The 'Damon' Candlestick

Back to list

The 'Damon' Candlestick

C. 900 - 1517 A.D.
H: 24cm



Resting on a wide, trumpeted foot, this wonderful candlestick rises from a band of chased keyfret motif to a body of open pierced fretwork, which consists of thuluth calligraphy against a ground of interlacing split-palmettes It reads; 'Happiness and Well-being and Long-life to its owner, as long as the dove coos'. Above is another single line of keyfret before a further small openwork panel around the circumference of the protruding shoulder of the candlestick’s body. Its tower contains an interwoven vine and geometric design, chased in light relief, which raises to a pronounced head with a further openwork band. The very top lip has an inwardly facing grove, into which a candle would have been inserted. The shape of this candlestick is known to date back to the 12th century in Islamic arts. Over time the copper surface of the candlestick has developed a wonderful patina, with shades of green from historical oxidisation that evoke the object’s age, while the tin added to the surface has alloyed with the copper to create a brilliant bronze appearance. Dating from the 15th century A.D., this candlestick comes from the Timurid Empire (1370 – 1507 A.D.) The empire covered much of modern-day Afghanistan, Iran and Central Asia and was founded by the eponymous leader Timur (also known as Tamerlane), a local warlord who wanted to restore the glory of the great Mongol Empire of Ggnghis Khan. Although the inhabitants of the Timurid Empire were of Turco-Mongol descent, their culture, and art, was highly informed by Persian tastes. They are remembered today for their brilliant metal working skills, as seen on the candlestick with its notably complex and intricate chased and pierced motifs. Much of the technical knowhow of the Timurid metal workers had been passed from the Seljuqs – themselves accomplished craftsmen. The Seljuqs, who had ruled parts of the Timurid Empire in the centuries prior, had perfected many metal working techniques, as well as the skill of alloying bronze – a composite of tin and copper - used to make this object. This candlestick would have initially been cast using the lost wax technique, whereby the molten metal was poured in to a mould of compacted sand or clay that was formed around a wax model. The heat of the metal would melt the wax, which would pour from a small hole, then set in its place. After cooling, the mould would be removed and the fine engraving added. The patterns on the body of this candlestick represent the most popular type of designs from the period – inlaid vegetation patterns and calligraphic inscriptions (figurative representations remained rare). Sadly, they offer no clue as to the original intended use of the lamp. However, the brilliance of its craft coupled with the large amount of expensive material present suggest it either belonged to a notably important and wealthy patron, or more likely, was used to illuminate the interior of a mosque. Extant text sources describe the illuminations employed in mosque settings, sometimes listing large inventories of bronze candlesticks and lamps. Different lamps and candlestick were sometimes used on different days, with certain motifs matching the liturgy being read. They were also occasionally donated to important sultans, suggestive of the high value and social important of such objects. This candlestick’s rarity lies in its openwork design. It belongs to a small corpus of known Timurid candlesticks of similar design. One was formerly in the Chalres Gillot Collection and sold at auction in 2008 and again in 2010 and is now in a private collection. At the second auction the price achieved was £217,250 – more than four times the object’s lower estimate, highlighting the importance of these candlesticks. Another bronze (rather than tinned copper) and slightly earlier example from the 12th/13th century is in the Kier Collection. The most similar however, can be found in the David Collection in Copenhagen.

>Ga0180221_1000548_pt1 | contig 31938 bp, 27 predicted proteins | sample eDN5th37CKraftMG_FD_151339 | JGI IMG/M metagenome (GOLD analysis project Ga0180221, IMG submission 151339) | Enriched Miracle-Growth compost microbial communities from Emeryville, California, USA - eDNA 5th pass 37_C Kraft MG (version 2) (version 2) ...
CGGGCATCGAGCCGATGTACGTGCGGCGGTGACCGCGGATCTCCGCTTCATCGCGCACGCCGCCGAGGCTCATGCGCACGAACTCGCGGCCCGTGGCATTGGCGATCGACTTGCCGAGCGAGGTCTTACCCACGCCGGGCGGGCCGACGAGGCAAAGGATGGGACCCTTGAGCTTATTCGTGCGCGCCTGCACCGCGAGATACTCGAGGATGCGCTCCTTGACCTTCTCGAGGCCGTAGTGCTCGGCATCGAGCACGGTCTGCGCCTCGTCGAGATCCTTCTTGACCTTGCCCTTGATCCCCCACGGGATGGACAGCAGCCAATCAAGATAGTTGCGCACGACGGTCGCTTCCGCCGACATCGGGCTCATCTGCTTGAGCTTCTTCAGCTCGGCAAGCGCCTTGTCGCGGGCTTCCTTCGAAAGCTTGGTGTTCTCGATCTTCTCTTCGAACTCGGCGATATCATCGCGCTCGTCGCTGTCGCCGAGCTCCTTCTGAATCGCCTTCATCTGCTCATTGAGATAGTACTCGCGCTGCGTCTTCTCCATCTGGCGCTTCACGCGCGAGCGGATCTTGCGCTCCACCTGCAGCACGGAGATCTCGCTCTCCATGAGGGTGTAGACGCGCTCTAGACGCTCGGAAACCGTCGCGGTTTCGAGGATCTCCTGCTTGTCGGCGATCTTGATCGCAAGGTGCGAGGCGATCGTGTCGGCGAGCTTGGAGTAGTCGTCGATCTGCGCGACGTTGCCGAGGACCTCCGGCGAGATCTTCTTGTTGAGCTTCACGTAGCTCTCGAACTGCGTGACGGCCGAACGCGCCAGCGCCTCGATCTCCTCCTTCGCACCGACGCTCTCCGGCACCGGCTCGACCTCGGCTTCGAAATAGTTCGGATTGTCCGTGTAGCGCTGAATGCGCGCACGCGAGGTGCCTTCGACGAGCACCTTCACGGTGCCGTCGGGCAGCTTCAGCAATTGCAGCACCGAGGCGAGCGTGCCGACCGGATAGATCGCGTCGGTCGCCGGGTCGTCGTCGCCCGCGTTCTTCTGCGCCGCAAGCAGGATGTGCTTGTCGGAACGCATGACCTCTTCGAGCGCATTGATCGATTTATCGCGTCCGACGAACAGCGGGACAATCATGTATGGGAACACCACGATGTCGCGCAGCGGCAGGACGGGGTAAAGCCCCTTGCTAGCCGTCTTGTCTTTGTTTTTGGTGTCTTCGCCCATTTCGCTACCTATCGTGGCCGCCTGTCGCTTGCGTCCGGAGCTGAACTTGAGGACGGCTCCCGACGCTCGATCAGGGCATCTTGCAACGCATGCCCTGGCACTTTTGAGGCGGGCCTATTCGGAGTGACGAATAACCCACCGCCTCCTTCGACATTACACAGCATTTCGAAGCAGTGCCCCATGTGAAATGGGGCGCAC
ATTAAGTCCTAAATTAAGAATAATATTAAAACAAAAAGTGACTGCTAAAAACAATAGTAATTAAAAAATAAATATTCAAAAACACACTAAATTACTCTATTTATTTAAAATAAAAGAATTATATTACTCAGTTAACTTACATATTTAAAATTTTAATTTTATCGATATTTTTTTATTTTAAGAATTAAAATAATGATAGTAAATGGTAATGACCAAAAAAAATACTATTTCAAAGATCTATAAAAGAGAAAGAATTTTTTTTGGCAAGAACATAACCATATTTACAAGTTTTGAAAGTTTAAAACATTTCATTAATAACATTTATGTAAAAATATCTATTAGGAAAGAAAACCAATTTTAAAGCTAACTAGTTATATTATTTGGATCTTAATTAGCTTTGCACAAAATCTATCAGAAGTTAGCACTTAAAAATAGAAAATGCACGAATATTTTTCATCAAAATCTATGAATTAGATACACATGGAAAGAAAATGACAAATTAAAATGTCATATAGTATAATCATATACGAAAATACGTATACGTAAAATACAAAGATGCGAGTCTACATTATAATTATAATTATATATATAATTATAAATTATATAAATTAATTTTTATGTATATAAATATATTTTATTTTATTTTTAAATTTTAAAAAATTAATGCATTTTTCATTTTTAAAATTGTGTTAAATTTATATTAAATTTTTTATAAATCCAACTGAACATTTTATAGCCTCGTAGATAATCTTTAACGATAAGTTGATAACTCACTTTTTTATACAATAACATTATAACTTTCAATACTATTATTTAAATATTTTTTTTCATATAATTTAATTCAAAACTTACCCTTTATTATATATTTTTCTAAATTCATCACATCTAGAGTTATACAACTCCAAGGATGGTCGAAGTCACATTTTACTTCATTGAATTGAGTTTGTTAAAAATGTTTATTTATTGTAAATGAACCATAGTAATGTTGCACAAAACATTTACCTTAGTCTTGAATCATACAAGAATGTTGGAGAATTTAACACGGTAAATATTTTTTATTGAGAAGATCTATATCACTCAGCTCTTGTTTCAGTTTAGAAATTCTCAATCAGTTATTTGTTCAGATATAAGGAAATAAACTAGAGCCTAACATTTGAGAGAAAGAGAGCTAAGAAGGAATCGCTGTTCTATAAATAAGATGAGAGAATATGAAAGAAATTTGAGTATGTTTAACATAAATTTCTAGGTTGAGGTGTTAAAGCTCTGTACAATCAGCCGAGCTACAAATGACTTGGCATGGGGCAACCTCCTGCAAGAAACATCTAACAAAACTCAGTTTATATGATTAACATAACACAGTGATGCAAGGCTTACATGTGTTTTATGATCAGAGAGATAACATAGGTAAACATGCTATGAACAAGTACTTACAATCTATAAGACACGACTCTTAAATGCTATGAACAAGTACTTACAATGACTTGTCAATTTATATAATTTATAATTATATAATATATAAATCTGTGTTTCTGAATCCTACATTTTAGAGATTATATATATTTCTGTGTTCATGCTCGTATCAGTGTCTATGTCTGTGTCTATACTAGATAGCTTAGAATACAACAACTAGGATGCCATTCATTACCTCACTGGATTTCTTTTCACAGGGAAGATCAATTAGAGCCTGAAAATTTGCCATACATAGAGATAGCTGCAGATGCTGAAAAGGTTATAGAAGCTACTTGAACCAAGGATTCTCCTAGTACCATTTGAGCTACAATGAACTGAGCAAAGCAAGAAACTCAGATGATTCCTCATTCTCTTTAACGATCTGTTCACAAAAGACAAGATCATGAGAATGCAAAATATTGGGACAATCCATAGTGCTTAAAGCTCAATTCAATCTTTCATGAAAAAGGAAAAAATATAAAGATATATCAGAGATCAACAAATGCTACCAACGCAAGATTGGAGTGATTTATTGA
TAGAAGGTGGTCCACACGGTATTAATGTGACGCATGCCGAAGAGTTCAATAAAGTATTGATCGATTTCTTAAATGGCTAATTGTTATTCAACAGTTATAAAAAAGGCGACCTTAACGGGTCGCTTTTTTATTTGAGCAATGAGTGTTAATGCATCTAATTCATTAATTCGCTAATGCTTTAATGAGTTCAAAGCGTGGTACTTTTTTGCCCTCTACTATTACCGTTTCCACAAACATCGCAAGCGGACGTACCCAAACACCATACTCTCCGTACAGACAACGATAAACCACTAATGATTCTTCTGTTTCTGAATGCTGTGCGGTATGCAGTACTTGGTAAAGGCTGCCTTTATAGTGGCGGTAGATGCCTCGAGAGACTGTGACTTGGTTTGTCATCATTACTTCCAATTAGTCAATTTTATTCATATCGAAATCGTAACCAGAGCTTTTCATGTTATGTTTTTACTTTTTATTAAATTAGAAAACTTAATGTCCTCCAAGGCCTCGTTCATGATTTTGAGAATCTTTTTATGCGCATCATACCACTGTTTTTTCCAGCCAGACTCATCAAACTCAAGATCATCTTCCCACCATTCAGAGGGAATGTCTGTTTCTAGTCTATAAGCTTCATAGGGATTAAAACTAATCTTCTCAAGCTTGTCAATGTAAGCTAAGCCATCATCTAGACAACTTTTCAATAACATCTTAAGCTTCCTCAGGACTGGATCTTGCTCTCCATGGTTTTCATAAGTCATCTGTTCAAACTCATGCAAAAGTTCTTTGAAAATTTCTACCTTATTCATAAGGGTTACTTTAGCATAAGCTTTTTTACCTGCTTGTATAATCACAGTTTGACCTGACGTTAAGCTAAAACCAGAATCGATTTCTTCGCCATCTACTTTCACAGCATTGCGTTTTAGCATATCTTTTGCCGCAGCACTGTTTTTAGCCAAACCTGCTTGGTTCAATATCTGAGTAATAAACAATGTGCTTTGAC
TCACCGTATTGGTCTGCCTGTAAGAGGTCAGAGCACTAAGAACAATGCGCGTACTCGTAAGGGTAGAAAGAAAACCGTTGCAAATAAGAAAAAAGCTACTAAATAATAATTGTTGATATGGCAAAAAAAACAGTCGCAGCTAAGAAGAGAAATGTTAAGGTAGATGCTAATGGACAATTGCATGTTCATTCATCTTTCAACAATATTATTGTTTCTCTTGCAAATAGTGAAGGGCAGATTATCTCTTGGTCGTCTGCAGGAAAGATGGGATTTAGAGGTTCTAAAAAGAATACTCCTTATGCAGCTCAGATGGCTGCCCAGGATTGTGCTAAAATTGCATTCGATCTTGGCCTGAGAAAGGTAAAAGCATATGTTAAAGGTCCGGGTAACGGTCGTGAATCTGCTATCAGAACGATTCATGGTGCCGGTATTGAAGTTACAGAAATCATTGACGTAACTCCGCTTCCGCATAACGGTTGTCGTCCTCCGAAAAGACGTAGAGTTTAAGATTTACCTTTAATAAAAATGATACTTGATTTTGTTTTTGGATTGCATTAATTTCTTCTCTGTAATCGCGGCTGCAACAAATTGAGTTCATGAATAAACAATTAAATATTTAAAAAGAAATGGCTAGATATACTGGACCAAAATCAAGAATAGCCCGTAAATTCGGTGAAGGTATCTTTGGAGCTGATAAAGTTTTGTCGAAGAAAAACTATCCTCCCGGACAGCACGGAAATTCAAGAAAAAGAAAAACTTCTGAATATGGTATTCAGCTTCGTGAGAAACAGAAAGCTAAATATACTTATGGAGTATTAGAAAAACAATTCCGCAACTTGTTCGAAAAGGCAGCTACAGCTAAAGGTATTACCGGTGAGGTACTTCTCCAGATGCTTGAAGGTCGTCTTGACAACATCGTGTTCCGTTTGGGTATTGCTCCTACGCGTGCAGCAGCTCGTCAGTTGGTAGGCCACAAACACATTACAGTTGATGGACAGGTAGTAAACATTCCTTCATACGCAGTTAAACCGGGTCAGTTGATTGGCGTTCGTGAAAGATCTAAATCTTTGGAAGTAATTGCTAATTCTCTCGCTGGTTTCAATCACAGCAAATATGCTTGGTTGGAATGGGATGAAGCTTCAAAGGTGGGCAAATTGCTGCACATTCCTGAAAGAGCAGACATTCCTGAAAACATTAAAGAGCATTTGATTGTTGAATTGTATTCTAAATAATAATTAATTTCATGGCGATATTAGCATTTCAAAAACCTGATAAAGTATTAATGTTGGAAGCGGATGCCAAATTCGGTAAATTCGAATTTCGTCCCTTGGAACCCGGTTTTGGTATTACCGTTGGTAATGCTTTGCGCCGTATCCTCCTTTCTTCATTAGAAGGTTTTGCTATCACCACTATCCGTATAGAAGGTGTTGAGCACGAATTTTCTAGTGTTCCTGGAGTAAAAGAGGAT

International Exhibition of Persian Art, Royal Academy of Arts, London, 7 January – 7 March 1931, no.US15.
On loan to the Worcester Art Museum, Massachusetts since 1940.
The Turks in History, The Fogg Art Museum, Cambridge Massachusetts, 1 February – 15 March 1954.


International Studio, September 1930, p90.
Catalogue of the International Exhibition of Persian Art, London, 1931, p191.
David Aaron Ltd, 2019, No. 15.


Previously in the the Private Collection of Theron J. Damon. The inside of this candlestick contains various, worn, ownership labels. One reads: ‘This is the property of Theron J. Damon.’ With accompanying 1931 exhibition label.

Note on the Provenance

Theron J. Damon was born in Concord, Massachusetts in 1883 and graduated from Harvard in 1905. He taught at Robert College in Istanbul, Constantinople College and worked at the American Embassy as courier to Berlin. He travelled the area extensively, and studied the art historical cultures of the region. During WWI Damond was an Associated Press war correspondent, and after the war returned to Turkey as Executive Secretary of the American Chamber of Commerce in the Levant before working for an American oil company. Damon ran an antiquities dealership in New York until 1936, while also on the comittee of the American Antiquarian Society at Worcester Museum in Massachusetts, where this object was display. During WWII Damon worked for the Army Intelligence Corps where he specialised in Near Eastern affairs. He died aged 90 in Weston, Massachusetts in 1973.